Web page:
Real Estate News

Report: More mortgage denials than there may appear

Published: 15 Feb 2017

Potential buyers still face barriers to taking out mortgages, according to an announcement from the Urban Institute. The source used data from 2014 and 2015 to compare actual mortgage denial rates with the way these denials are perceived. Added to previous figures, this information paints a larger picture of buyer activity since 1998.

In all cases, the real rate of denials has been far higher than the one seen from the outside. Even when the gap between the two measurements was at its smallest, between 2004 and 2007, the actual denial rate was still around ten percent higher than the perceived one. This information came from multiple sources, including not just the Urban Institute itself but CoreLogic, eMBS and the Home Mortgage Disclosure Act.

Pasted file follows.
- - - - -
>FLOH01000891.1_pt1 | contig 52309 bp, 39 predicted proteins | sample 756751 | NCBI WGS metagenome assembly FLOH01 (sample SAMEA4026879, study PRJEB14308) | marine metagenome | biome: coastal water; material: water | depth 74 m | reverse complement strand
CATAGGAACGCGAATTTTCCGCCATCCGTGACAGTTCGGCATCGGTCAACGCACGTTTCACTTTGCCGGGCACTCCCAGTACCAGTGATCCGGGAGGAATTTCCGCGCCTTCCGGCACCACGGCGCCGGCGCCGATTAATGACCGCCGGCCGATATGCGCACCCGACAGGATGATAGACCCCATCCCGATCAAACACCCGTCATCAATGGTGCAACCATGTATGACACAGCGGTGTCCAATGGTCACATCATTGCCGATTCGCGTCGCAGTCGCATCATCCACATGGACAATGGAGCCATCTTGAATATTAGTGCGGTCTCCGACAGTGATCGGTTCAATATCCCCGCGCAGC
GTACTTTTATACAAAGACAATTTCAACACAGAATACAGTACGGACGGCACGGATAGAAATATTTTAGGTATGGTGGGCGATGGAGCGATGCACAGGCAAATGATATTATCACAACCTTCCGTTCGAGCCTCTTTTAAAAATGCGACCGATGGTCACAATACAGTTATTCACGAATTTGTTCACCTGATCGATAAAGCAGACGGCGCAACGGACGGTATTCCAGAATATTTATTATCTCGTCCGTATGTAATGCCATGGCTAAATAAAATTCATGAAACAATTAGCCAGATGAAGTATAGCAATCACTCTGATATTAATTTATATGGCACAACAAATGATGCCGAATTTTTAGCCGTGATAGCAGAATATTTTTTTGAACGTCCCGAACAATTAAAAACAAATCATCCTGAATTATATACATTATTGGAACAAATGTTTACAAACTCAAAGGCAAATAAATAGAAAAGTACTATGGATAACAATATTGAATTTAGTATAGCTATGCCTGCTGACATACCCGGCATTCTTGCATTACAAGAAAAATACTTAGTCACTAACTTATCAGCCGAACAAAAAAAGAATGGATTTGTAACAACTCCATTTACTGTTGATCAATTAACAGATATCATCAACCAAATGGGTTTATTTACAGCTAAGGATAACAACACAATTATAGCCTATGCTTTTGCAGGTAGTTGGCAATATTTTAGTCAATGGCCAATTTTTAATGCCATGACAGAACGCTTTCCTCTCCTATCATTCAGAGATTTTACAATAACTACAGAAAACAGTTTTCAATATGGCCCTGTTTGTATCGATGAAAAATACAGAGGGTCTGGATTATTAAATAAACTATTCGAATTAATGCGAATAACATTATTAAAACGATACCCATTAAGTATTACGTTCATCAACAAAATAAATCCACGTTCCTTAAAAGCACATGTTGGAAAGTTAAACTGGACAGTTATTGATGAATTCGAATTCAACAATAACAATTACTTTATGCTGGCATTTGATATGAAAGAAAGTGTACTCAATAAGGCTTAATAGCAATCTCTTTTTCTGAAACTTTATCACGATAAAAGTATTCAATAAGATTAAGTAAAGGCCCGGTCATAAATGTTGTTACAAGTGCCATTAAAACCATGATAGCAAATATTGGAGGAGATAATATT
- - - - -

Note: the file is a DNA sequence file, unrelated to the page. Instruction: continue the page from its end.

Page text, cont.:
The UI argued that lower-credit buyers have faced difficult barriers to mortgage purchases in recent years, and that the more prevalent ways of measuring mortgage denial rates in general have been insufficient. This, according to the source, means that the lack of lower-credit mortgage applicants has gone underappreciated.

Mortgage rates in 2017 have made many shifts up and down in recent days. Other actions have influenced the mortgage market in the wake of the recent inauguration. The Washington Post reported that an early executive order from President Trump canceled out a mortgage rate decrease left over from the Obama Administration. The Federal Housing Administration's mortgages were set to decrease by .25 points, but the new reversal reportedly followed previous Republican opposition to the move.

Last year, Credit.com reported that 30 percent of Americans have credit scores in the "poor" or "bad" ranges, based on 2015 data from Experian. Using the firm's VantageScore 3.0 system, this meant that these consumers had credit scores below 600.